One of the most useful objects in systems I work on is the Money object; it's immutable, it's treated as a primitive, it's easy to reason about and won't allow things like adding different currencies together or dividing and losing pennies. Object systems contain many such objects, another one is String. Now String... well that's a very used and very useful object with a bazillions little methods on it that return new instances of String that look differently like .ToTitleCase()... again, pure OO, no mutability in sight.

> It does not.

You're mistaken, Smalltalk the language is an elegant mix of OO and functional programming. Functions are passed around to higher order functions to do work in virtually all parts of the system and nearly all standard idioms use such higher order functional programming. Here, I think you're confusing functional programming style with immutable functional programming, they are not the same thing. Lisp is a functional programming language and everything is mutable. Functional does not mean immutable.

> You have to work very hard in most OO languages to get FP right; in statically typed languages, the type system isn't expressive enough, and most dynamically typed languages default to too much mutability.

Immutability is an implementation detail of some functional programming languages, it is not a requirement. The discussion about immutability vs mutability applies to all programming paradigms and is simply orthogonal to the OO vs procedural vs functional debate.

> From several decades of observation, I have a theory that OOP programmers get caught up in a reward feedback loop around ceremony and prefabricated patterns, a quasi-religious endorphin rush from following formalisms that aren't strictly necessary to address the problem head-on.

On that we agree, but those are just bad programmers; their failures are not a critique of the OOP style itself.

> But I don't know of anything else with the same power to clarify thinking than functional composition - it levers the mind with a solid tool rather than a wobbly, lashed-together one.

I agree, but this has little to do with OO, and more to do with referential transparency. Yes, pure functions are easier to reason about than methods who depend on hidden internal state. But objects can be useful without any state at all. Smalltalk implements its conditional statements using polymorphic objects True and False, both subclasses of Boolean, and none of these classes have any state at all; their identity alone is all that is needed to implement the entirety of boolean logic purely in the library, i.e. Smalltalk has no procedural constructs like an if statement or a while statement or a for or foreach statement; it's all done with functional programming and objects.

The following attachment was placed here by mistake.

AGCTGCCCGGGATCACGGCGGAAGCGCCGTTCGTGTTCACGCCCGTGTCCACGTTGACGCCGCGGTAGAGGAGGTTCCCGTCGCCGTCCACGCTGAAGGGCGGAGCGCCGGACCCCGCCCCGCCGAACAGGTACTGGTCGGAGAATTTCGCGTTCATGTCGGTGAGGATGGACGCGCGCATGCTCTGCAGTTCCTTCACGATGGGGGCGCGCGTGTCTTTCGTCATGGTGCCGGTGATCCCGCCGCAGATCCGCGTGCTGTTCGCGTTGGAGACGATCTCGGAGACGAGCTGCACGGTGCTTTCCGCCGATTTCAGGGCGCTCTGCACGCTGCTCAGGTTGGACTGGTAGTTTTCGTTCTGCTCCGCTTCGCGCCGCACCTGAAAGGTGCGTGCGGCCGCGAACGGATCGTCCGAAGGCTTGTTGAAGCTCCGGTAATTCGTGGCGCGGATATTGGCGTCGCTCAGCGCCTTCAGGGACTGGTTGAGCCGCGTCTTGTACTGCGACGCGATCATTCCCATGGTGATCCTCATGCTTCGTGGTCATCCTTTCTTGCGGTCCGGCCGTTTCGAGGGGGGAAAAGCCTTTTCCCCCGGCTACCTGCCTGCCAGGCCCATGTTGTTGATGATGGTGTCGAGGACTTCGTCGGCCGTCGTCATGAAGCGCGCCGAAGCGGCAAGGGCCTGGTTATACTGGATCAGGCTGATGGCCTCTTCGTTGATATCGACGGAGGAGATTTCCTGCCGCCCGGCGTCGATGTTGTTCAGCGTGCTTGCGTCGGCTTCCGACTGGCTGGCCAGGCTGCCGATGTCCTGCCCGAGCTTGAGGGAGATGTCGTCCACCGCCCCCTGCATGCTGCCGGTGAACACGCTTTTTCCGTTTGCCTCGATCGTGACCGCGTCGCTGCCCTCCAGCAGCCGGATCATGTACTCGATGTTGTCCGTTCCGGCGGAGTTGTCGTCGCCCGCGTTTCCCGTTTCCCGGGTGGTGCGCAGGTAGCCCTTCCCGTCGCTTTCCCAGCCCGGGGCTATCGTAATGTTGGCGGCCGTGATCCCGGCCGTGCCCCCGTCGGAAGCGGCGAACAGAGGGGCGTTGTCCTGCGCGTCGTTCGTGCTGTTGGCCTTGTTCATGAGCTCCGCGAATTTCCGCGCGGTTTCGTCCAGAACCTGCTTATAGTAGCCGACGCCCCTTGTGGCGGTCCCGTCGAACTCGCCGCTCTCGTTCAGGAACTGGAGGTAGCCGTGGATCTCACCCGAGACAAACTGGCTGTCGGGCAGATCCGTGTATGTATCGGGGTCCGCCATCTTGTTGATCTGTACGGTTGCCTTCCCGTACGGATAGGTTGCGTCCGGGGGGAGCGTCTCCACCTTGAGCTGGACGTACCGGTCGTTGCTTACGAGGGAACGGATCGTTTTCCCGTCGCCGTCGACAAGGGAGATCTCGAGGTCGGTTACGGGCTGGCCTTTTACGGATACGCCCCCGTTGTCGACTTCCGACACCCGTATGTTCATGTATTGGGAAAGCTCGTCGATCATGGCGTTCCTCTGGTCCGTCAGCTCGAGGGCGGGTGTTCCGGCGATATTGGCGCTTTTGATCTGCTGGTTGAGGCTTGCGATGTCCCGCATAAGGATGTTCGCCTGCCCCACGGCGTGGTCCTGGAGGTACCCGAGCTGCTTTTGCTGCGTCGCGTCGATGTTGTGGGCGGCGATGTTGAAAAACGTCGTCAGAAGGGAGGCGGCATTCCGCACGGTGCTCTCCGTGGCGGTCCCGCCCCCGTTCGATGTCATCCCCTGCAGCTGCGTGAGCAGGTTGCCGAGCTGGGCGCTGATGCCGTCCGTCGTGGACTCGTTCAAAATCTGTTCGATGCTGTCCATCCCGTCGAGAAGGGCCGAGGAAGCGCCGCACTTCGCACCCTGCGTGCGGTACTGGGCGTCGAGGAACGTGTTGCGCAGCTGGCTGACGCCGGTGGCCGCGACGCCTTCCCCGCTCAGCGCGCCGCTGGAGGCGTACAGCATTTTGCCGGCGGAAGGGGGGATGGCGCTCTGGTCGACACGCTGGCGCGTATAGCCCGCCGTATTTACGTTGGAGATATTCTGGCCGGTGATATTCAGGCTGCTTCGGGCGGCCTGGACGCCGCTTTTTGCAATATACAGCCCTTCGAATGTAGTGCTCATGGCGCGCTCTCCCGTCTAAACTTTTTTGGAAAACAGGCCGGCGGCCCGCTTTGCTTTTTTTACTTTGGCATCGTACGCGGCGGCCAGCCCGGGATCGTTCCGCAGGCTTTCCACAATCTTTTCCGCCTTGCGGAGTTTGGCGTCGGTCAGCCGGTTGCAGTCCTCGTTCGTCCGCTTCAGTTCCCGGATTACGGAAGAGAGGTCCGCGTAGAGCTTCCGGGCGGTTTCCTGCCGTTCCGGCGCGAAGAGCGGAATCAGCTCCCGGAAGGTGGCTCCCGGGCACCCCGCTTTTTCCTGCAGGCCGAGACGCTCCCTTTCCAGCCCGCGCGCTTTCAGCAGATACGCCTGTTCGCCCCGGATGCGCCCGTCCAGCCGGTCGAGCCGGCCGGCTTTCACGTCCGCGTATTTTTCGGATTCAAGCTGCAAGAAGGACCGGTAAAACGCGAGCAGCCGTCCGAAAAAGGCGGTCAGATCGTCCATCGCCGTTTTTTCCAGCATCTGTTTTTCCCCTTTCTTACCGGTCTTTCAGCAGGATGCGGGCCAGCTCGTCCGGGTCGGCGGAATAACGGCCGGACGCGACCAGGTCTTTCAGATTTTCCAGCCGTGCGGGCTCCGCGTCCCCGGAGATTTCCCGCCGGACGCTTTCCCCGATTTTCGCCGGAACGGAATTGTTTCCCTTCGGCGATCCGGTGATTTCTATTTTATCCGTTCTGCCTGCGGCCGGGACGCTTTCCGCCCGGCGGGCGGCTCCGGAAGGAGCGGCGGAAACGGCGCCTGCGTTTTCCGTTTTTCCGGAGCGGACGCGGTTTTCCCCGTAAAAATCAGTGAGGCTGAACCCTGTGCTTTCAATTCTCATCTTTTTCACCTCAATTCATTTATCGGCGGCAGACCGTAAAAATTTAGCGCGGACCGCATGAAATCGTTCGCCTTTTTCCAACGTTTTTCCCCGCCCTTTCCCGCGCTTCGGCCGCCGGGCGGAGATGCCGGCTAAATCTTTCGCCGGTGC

> And objects compose to make wholes that are less stable than their parts - because they are mutable, and state spaces multiply. Mutability is always the problem in the end.

Again, since one can build a perfectly OO system out of entirely immutable objects, then obviously this critique again misses the mark and blames OO for something that simply isn't an OO thing. Yes, most OO systems have mutable state, that's an implementation choice those programmers made, they didn't have to, but they chose mutability. Your critique is against mutability, not against OO.


Hey man, accidentally downvoted this comment but I agree heartily. In fact, if you're interested in the approach you describe at the end of your comments, you should read about "event sourcing", CQRS, Redux, Apache Samza, Elm, and re-frame.


> only a handful of problem domains are best modelled as interacting graphs of mutable objects, and the set grows smaller over time.

Indeed, the CRUD service itself is an OO interface (send it GET/POST messages to an endpoint). How that's implemented behind that need not be OO.


And arguably that's the biggest problem with the modern web: the non-idempotence of GET in a world with PUT (and POST).


Would that make C functions OO?


IMO, OOP sounds nice but frankly we humans work in procedural ways.

Everything from farming on up can be described as "first we do X then we do Y".


That something can be described in a procedural manner does not imply we humans work that way, nor does it preclude the fact the those same things can be described in other manners as well.

When you interact with other people, you do it the OO way, you send them a message and they either act on it or not depending on their own internal state with different people able to respond differently to the same set of messages; I can just as easily claim we humans work in OO ways.

Beyond that, it's easier to describe a sequence of steps in OO where the implementation details can be hidden and swapped out with different implementations than in procedures where the logic and implementation are all mixed together and tightly coupled.


That seems like a very different definition of OO than i am used to seeing.